The Plan, the Public
Leadership Thoughts | Issue #97
Progress over perfection! Do you agree? As I contemplate the difficulties of leading significant change, this statement remains in the back of my mind.
Success is only an illusion if individuals and organizations don’t stop looking for the perfect solution and instead concentrate on making progress.
Note: I find myself referencing “significant change” when I talk and write about leading change, so I thought I should explain my interpretation of what it means. Change can be broken down into two categories, technical and adaptive. Many changes are technical. Technical changes are intended to introduce a new or improved way of doing things. For instance, a new software program or daily schedule. Significant changes require a shift in people’s way of thinking, psychological acceptance, and support. Adaptive change necessitates an adjustment in organizational structure, culture, and processes. An example of adaptive change is Mass Customized Learning.
In issue #96 of Leadership Thoughts, I briefly summarized some of my research into leading change and why most significant change initiatives fail. The article focused on two areas mental models and resistance to change. This week’s issue spotlights my thoughts about the plan and the public.
If I were to interview fifty leaders who have initiated a significant change, I am sure they all say they have a plan.
Some say the significant change is part of their strategic plan, someone is in charge of monitoring the plan, and a few might say it is in my head. I know this is true because I’ve been there and done all of the above. I enjoy being the big idea guy, remaining flexible, and letting others handle the details. I’ve learned that significant change requires my active attention to the granular details through developing, implementing, and monitoring the plan.
A well-designed, flexible plan includes a precise and specific pathway to reach the desired outcome. The plan keeps everyone organized and on task, as well as a way to broadcast intentions and collaborate with others. The parts of the plan may differ based on the desired results and the organization's context. Generally, however, they include:
Objective – precisely define what is expected.
Range – what are the limits and barriers?
Resources – what is necessary (time, funds, people, material, etc.)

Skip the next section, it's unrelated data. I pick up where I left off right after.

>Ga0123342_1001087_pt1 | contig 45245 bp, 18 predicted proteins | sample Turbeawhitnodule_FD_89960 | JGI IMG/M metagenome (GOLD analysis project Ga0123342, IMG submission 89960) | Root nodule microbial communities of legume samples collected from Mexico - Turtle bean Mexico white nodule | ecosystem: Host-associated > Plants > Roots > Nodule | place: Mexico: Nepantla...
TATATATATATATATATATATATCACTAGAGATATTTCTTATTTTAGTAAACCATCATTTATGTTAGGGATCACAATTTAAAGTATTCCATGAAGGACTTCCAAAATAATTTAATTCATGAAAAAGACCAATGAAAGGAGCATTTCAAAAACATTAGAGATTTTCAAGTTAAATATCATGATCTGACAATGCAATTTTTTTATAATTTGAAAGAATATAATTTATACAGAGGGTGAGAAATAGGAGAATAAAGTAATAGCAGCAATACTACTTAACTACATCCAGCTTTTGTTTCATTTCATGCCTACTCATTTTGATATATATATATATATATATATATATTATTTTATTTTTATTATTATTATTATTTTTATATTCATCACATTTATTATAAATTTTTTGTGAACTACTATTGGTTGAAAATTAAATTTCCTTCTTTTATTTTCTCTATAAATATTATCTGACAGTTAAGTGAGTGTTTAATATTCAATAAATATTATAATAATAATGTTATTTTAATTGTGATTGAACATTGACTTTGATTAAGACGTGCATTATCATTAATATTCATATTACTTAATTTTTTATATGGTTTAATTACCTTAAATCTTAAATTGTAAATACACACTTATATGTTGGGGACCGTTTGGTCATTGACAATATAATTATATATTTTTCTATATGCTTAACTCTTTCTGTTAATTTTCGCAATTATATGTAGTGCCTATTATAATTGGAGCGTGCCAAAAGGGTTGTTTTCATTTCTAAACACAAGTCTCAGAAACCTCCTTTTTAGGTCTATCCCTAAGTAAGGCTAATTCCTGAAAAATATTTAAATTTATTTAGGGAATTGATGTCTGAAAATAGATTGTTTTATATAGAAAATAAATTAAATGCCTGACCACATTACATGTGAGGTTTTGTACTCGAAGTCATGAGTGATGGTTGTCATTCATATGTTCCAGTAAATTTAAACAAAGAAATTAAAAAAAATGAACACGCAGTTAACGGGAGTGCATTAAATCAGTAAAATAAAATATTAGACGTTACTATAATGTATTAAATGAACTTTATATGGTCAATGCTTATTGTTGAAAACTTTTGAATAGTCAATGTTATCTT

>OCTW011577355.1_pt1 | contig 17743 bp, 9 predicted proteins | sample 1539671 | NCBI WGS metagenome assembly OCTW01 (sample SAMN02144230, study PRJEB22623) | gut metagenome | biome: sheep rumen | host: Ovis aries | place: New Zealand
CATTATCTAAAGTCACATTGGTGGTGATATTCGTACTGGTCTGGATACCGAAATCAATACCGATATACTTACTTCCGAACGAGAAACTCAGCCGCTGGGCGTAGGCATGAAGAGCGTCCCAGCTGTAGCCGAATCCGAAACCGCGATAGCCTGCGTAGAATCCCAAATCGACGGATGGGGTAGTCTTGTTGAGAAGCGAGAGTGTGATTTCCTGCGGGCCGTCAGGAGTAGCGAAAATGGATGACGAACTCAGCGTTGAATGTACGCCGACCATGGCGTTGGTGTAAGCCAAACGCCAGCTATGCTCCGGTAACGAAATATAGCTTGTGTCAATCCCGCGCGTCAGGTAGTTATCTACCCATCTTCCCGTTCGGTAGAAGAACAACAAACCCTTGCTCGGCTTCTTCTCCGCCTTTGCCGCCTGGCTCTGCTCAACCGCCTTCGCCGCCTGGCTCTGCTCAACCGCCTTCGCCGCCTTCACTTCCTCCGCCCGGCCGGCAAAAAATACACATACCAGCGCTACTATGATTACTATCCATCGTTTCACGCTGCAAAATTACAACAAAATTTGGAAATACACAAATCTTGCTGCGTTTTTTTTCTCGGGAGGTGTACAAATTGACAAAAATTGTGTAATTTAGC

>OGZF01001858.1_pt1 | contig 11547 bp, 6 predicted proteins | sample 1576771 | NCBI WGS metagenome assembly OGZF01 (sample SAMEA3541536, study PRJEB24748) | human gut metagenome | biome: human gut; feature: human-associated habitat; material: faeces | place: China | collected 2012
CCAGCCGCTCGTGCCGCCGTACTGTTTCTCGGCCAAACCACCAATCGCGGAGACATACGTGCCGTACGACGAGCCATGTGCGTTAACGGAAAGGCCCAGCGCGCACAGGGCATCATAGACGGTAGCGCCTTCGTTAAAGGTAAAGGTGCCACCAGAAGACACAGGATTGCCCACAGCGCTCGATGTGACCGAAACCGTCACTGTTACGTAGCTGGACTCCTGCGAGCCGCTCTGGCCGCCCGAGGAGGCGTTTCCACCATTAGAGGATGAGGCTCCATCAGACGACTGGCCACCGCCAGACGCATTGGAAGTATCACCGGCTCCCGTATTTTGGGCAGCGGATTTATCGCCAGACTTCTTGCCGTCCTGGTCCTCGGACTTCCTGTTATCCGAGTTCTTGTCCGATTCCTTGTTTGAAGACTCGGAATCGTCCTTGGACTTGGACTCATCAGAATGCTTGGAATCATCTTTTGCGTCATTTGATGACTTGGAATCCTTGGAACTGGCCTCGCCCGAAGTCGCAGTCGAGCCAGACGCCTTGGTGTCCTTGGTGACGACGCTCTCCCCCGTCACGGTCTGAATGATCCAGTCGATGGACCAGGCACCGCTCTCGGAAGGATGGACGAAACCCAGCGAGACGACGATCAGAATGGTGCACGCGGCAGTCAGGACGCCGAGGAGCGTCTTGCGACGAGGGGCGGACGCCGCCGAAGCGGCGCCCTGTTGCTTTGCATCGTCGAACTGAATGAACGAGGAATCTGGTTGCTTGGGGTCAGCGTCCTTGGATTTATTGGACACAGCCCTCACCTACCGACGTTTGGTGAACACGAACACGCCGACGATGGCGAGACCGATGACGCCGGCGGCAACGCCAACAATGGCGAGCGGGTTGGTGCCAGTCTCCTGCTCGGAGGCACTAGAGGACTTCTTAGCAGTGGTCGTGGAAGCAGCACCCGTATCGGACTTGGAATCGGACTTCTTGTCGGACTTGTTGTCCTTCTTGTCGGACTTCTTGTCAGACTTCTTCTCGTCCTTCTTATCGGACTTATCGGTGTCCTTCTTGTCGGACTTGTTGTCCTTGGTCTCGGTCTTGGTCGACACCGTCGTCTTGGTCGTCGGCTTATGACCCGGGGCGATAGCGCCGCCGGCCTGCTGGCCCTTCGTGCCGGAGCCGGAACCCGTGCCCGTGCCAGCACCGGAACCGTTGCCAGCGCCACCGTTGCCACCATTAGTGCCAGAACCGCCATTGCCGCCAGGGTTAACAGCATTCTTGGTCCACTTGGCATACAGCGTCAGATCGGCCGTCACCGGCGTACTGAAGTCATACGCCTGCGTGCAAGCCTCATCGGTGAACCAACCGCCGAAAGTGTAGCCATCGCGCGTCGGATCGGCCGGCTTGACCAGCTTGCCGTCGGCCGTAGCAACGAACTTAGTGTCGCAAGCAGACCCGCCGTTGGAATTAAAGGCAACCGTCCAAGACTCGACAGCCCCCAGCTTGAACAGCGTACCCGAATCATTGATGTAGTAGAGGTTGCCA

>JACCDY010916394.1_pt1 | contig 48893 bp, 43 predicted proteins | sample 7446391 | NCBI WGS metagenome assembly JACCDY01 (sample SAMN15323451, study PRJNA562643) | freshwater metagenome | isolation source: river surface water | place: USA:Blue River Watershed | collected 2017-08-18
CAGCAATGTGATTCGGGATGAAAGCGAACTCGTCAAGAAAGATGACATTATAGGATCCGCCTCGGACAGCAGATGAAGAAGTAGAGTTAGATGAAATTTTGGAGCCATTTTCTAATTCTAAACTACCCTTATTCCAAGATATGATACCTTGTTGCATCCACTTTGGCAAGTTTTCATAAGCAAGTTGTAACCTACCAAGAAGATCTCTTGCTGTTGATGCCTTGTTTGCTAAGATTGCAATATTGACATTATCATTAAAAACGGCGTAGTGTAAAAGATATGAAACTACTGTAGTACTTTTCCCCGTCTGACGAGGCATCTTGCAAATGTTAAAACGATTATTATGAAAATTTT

Timeline – plan out steps and timeline.
Risk – What difficulties and risks can be encountered, and how should they be handled?
Measure of progress – How do you determine progress?
There is one aspect of the plan that is missed by most people – anticipation. Anticipation is seeing every action’s result or possible results related to the change. The ability to anticipate and solve problems before they happen is the mark of outstanding leadership. There are two keys to anticipation, understanding cause and effect, and feedback. First, understand that everything is directly or indirectly related to other things. The second is to get better at receiving and creating feedback loops.
Organizations, people, and ideas don't exist in a vacuum. To illustrate this, the public includes everyone, other entities, and regulations interacting with a leader and their respective organization. Tom Arnett provides a blueprint for this in the form of a "value network.” An example Arnett gives is, "Schools' value networks often include local, state, and federal education agencies and policymakers; learners and their families; employee unions, voters, and taxpayers."
When leading an organizational change, it is critical to have people from the internal and external public supporting the change. Arnett calls this the value network, and John Kotter references a guiding coalition. I refer to this as the network achieved by networking. The leader is responsible for building support and responding to questions about the change and the change process.
An essential element of the public component is communication. Good communication involves conveying the vision, why it is needed, and how to achieve it. One area for improvement when speaking to the public is how this objective can be accomplished. Being successful when connecting with the public means listening to their feedback and opinions and being transparent about the progress of the change.
Communicating effectively with the public will create trust, transparency, and dependability with them. It also serves as a chance to reformulate people's thought processes and showcase the effort toward a meaningful goal.
As I stated in Issue #96, leading a significant change initiative is complex. The reason most significant change initiatives fail is not the goal or the vision but because of the process itself. Considering mental models, people’s reluctance to change, the plan, and the public are all helpful steps to take, but recognizing that progress isn’t linear and can bring about the unexpected is normal. My advice is to focus on progress, not perfection!
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